NEWS
April 22, 2004 | Susan King
Master and Commander: The Far Side of the World Russell Crowe, Paul Bettany Fox, $40 Extras on DVDs have become predictable -- with "documentaries" that are so short they are geared for viewers with the attention span of a gnat. There are no such complaints with the seaworthy two-disc set of "Master and Commander." Peter Weir's classy, ambitious and immensely entertaining film is about British naval hero Jack Aubrey and his crew of the HMS Surprise as they battle the French in 1805.
ENTERTAINMENT
July 20, 2008 | Noel Murray
21 Sony, $28.96/$34.95; Blu-ray, $38.96 Based on Ben Mezrich's nonfiction bestseller "Bringing Down the House," director Robert Luketic's "21" doesn't make much of an effort to get the details right, but what the movie loses in authenticity, it recovers in kinetic dazzle. Jim Sturgess plays an MIT math whiz who leads a team of brainiacs in an elaborate takedown of Las Vegas' blackjack tables. Fast-paced and lighthearted, "21" is like a 21st century "Risky Business."
ENTERTAINMENT
March 28, 2008 | Kevin Crust, Times Staff Writer
When the makers of the blackjack drama “21” stepped up to the table to place their bets, they opted to play it safe. In this extremely loose adaptation of Ben Mezrich's nonfiction tome "Bringing Down the House: The Inside Story of Six M.I.T. Students Who Took Vegas for Millions," screenwriters Peter Steinfeld and Allan Loeb have buffed down the story's rougher edges into a Hollywood fairy tale.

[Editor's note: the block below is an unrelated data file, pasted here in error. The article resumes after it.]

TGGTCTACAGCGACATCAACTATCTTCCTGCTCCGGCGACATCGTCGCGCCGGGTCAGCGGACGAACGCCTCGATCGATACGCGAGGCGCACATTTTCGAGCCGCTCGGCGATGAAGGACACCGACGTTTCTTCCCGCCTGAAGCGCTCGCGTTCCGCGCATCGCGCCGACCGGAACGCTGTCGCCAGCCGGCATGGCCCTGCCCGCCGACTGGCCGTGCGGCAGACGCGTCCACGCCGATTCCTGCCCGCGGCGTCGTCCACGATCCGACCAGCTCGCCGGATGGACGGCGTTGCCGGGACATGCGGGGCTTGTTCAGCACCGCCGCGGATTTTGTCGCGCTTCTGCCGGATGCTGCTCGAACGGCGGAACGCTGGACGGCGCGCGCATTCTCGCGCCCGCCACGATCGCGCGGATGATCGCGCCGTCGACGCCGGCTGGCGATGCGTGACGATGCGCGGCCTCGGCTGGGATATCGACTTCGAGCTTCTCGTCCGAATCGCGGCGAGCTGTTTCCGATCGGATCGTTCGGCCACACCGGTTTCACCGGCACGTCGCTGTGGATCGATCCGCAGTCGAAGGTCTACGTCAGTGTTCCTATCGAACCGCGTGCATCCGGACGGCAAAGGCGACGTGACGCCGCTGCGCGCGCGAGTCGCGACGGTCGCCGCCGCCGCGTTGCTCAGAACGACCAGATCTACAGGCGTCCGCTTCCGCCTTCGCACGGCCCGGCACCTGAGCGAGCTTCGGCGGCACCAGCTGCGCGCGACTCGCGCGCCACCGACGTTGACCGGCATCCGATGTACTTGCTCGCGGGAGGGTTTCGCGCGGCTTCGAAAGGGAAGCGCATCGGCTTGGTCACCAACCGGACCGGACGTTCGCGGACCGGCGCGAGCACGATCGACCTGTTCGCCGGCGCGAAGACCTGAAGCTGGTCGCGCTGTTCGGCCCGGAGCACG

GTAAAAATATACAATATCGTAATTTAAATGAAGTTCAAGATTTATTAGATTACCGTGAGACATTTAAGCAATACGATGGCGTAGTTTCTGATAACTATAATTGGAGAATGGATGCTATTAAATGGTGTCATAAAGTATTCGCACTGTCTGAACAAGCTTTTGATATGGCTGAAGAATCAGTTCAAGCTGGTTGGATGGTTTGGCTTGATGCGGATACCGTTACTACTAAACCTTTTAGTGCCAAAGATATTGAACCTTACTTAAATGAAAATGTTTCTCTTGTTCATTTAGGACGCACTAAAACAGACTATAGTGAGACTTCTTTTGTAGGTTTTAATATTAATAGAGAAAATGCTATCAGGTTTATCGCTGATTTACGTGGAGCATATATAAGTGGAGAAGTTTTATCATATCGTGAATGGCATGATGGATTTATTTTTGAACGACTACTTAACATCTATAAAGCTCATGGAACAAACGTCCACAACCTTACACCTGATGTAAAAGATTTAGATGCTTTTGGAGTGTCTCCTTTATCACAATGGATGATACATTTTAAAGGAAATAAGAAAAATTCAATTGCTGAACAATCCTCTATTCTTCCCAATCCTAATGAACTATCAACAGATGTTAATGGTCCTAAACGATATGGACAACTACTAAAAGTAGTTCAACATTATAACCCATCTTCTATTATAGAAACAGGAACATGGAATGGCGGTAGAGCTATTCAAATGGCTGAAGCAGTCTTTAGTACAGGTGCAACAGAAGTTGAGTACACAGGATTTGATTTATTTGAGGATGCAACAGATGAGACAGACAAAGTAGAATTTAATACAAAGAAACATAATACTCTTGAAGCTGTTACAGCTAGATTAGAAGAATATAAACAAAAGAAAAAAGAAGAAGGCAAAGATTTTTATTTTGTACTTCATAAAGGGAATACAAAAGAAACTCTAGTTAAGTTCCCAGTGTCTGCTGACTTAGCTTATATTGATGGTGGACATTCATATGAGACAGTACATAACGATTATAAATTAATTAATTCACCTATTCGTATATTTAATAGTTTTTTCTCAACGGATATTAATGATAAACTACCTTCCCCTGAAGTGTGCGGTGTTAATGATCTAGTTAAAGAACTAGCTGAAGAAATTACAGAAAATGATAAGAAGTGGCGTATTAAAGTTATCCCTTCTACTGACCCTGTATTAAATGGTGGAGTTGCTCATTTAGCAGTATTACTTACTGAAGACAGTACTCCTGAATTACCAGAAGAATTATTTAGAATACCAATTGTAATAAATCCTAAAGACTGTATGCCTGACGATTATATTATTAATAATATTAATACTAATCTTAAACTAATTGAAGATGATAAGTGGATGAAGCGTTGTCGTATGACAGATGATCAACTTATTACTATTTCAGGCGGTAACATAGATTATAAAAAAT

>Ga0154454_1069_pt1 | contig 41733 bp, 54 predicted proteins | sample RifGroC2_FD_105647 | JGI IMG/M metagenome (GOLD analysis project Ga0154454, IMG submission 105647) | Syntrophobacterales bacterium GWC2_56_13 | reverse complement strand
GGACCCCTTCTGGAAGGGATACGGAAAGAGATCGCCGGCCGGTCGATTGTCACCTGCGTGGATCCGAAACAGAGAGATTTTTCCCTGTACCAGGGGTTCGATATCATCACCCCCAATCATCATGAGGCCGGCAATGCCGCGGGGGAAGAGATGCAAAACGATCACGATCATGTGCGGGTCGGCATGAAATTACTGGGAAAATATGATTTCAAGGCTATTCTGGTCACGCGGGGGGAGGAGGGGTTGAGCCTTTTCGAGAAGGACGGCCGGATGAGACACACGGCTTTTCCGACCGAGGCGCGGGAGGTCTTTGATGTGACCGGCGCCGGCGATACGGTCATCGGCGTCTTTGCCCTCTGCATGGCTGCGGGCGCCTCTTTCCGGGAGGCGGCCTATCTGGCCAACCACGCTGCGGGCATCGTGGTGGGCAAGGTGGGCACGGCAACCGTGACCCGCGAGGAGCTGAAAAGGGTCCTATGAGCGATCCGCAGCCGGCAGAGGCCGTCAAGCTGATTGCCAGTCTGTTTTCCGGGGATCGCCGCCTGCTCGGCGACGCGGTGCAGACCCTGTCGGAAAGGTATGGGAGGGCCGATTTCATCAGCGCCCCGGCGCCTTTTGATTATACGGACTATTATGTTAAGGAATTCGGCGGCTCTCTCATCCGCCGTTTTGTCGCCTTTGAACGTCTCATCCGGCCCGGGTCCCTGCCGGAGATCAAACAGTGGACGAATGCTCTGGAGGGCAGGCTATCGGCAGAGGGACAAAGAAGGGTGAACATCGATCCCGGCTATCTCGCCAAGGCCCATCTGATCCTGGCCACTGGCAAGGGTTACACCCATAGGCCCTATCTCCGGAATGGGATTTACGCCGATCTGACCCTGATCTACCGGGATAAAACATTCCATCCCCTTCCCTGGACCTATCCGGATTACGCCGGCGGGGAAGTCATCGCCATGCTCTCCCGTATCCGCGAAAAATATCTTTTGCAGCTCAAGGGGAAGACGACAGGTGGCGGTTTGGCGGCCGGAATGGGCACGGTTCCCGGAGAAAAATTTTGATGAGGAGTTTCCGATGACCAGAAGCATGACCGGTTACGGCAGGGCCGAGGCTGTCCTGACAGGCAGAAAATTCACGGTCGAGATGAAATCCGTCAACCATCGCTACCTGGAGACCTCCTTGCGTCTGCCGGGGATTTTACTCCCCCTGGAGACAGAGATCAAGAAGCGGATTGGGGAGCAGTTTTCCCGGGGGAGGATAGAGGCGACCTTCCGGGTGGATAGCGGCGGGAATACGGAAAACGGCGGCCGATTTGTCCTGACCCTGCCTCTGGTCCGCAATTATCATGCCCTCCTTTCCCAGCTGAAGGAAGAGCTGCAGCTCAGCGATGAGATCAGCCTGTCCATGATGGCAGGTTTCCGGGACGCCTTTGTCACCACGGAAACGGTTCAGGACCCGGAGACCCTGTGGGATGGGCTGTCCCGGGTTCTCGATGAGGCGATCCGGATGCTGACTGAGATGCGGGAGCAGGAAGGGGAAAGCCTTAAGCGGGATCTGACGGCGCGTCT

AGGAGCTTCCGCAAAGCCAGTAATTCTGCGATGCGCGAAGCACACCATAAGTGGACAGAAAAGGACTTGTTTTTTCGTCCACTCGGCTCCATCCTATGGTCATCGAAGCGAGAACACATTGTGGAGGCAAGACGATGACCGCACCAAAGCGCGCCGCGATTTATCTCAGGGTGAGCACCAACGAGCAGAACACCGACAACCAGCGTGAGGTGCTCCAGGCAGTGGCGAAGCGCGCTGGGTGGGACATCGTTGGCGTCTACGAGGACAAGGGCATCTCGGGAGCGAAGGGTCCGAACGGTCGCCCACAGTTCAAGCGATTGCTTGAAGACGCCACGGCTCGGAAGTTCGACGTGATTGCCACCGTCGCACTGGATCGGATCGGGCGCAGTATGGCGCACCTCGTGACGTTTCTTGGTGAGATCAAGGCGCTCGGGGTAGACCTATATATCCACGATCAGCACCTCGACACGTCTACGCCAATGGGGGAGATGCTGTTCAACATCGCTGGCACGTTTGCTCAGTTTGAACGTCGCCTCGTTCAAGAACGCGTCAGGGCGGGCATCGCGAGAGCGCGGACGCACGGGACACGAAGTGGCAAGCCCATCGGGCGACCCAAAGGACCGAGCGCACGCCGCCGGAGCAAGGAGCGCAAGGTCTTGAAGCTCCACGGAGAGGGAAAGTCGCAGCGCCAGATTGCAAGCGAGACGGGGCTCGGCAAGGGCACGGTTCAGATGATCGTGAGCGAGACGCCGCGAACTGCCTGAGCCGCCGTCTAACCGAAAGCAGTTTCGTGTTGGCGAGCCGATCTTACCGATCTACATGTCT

ENTERTAINMENT
November 8, 2009 | Noel Murray
Up Walt Disney, $29.99/$39.99; Blu-ray, $45.99 The creative team at Pixar has become so skilled that it can take a loosely plotted story about an elderly man, a lonely Boy Scout, a talking dog and a flying house and turn it into one of the most popular -- and best -- movies of the year. A lot of justified praise has been thrown at "Up's" opening sequence, in which the arc of a lifelong love affair is laid out in five gorgeous, wordless minutes, but the rest of the movie is just as artful, using wild jungle adventure as a metaphor for one man's need to let go. The DVD and Blu-ray are typically top-flight, adding a hilarious new short film, commentary tracks and entertaining behind-the-scenes featurettes.
Los Angeles Times Articles
|